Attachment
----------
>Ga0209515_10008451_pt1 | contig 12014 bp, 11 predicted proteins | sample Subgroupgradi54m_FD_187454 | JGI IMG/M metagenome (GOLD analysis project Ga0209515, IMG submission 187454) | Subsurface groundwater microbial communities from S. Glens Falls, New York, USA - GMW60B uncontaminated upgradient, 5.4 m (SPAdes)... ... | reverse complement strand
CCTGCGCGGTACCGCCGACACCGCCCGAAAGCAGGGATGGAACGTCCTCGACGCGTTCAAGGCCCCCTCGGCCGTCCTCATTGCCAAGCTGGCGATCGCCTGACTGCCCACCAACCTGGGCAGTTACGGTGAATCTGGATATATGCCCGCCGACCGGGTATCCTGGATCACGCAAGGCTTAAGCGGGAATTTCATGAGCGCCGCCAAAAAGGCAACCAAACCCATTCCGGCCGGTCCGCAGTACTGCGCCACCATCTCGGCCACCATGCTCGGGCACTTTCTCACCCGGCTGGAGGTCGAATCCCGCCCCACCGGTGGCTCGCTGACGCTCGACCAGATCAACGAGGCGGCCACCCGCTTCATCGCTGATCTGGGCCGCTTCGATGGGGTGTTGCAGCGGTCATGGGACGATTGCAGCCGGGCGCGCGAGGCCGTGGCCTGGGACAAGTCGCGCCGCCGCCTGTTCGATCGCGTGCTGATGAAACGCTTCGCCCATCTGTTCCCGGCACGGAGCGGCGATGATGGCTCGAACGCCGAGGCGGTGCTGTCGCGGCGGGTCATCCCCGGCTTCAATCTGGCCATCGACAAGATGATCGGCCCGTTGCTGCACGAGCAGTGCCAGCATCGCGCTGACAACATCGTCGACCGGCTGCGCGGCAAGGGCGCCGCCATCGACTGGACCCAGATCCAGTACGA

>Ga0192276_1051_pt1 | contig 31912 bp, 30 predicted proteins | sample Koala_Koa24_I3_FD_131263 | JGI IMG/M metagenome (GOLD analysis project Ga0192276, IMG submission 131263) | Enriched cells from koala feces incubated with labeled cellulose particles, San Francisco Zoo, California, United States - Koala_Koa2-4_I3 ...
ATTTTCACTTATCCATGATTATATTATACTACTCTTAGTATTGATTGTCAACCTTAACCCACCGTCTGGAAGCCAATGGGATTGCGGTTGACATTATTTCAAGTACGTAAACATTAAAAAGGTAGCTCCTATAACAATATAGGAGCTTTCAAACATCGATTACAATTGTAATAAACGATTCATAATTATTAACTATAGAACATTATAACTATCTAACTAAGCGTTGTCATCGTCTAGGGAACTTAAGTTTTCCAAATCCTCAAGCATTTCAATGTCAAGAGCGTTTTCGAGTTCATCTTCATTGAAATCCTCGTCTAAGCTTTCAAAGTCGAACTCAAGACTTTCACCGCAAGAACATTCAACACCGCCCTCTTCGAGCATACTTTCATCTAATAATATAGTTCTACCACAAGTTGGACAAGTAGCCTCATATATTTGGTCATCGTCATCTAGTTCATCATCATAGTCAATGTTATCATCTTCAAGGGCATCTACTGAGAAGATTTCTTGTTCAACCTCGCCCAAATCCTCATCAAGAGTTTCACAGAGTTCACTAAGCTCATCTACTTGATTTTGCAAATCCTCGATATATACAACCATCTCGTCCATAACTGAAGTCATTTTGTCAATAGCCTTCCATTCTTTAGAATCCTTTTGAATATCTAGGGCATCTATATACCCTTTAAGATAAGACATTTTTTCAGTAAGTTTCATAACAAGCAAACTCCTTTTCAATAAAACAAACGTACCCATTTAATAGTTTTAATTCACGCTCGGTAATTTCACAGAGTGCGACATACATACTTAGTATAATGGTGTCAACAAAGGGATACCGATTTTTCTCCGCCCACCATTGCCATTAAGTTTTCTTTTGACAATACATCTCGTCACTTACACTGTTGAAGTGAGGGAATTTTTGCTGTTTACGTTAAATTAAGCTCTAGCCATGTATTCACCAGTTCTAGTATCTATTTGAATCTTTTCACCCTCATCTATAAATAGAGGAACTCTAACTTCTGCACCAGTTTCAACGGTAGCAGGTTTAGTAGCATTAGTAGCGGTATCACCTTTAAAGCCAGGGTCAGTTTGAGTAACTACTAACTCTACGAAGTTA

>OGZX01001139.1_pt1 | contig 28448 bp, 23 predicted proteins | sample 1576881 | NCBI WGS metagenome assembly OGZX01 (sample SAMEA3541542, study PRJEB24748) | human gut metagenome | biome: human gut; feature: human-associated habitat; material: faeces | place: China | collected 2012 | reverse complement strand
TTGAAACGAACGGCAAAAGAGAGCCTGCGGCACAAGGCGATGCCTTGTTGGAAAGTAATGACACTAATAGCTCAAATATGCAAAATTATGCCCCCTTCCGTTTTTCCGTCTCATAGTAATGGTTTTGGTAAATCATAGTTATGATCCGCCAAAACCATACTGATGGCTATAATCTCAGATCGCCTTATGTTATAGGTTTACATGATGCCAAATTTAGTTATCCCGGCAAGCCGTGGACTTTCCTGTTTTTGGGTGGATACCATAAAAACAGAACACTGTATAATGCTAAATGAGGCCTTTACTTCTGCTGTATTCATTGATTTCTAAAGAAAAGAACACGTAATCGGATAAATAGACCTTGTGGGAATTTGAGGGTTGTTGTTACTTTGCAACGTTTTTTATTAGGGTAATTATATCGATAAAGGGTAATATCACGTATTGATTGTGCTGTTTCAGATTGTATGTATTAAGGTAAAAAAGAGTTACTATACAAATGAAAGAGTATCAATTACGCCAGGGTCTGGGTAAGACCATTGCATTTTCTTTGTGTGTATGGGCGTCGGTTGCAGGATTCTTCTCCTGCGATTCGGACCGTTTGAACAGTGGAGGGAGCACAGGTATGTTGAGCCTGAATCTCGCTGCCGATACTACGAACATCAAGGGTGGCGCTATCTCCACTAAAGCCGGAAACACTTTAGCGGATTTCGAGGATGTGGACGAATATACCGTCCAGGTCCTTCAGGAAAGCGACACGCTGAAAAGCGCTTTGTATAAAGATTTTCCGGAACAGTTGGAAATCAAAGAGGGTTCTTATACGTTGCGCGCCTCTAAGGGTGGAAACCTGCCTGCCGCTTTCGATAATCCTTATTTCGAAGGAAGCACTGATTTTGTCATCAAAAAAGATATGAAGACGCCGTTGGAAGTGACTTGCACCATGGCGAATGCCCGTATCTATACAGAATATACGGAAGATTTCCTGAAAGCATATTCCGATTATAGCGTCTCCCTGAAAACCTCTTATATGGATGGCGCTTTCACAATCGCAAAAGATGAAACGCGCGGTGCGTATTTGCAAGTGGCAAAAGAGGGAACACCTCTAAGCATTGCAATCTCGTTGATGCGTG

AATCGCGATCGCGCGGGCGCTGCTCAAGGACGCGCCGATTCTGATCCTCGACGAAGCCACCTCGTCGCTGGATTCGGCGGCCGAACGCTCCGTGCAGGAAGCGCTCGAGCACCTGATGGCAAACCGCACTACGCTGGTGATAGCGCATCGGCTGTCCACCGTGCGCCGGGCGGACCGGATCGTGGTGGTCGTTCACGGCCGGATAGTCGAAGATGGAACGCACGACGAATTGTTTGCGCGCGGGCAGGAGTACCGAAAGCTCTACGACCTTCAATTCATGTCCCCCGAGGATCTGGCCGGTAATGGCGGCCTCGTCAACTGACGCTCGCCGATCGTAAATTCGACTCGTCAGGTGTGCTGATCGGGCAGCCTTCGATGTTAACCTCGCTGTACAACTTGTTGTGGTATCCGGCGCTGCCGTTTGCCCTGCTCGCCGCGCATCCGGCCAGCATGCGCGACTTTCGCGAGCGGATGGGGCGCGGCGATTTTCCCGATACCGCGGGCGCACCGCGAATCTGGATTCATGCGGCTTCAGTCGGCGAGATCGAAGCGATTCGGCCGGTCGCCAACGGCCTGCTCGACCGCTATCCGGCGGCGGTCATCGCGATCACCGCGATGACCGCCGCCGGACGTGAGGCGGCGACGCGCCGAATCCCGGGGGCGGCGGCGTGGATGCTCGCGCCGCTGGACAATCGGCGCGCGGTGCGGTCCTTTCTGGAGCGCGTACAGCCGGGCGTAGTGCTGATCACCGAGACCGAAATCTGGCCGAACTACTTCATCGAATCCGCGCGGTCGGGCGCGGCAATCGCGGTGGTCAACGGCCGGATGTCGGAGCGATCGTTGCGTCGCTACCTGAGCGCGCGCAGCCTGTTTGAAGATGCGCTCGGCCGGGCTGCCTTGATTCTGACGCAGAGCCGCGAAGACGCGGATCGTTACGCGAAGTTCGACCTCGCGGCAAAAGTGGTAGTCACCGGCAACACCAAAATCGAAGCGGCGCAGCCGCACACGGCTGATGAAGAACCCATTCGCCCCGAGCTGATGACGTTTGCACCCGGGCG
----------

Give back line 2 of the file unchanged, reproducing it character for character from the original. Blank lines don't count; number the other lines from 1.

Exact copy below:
CCTGCGCGGTACCGCCGACACCGCCCGAAAGCAGGGATGGAACGTCCTCGACGCGTTCAAGGCCCCCTCGGCCGTCCTCATTGCCAAGCTGGCGATCGCCTGACTGCCCACCAACCTGGGCAGTTACGGTGAATCTGGATATATGCCCGCCGACCGGGTATCCTGGATCACGCAAGGCTTAAGCGGGAATTTCATGAGCGCCGCCAAAAAGGCAACCAAACCCATTCCGGCCGGTCCGCAGTACTGCGCCACCATCTCGGCCACCATGCTCGGGCACTTTCTCACCCGGCTGGAGGTCGAATCCCGCCCCACCGGTGGCTCGCTGACGCTCGACCAGATCAACGAGGCGGCCACCCGCTTCATCGCTGATCTGGGCCGCTTCGATGGGGTGTTGCAGCGGTCATGGGACGATTGCAGCCGGGCGCGCGAGGCCGTGGCCTGGGACAAGTCGCGCCGCCGCCTGTTCGATCGCGTGCTGATGAAACGCTTCGCCCATCTGTTCCCGGCACGGAGCGGCGATGATGGCTCGAACGCCGAGGCGGTGCTGTCGCGGCGGGTCATCCCCGGCTTCAATCTGGCCATCGACAAGATGATCGGCCCGTTGCTGCACGAGCAGTGCCAGCATCGCGCTGACAACATCGTCGACCGGCTGCGCGGCAAGGGCGCCGCCATCGACTGGACCCAGATCCAGTACGA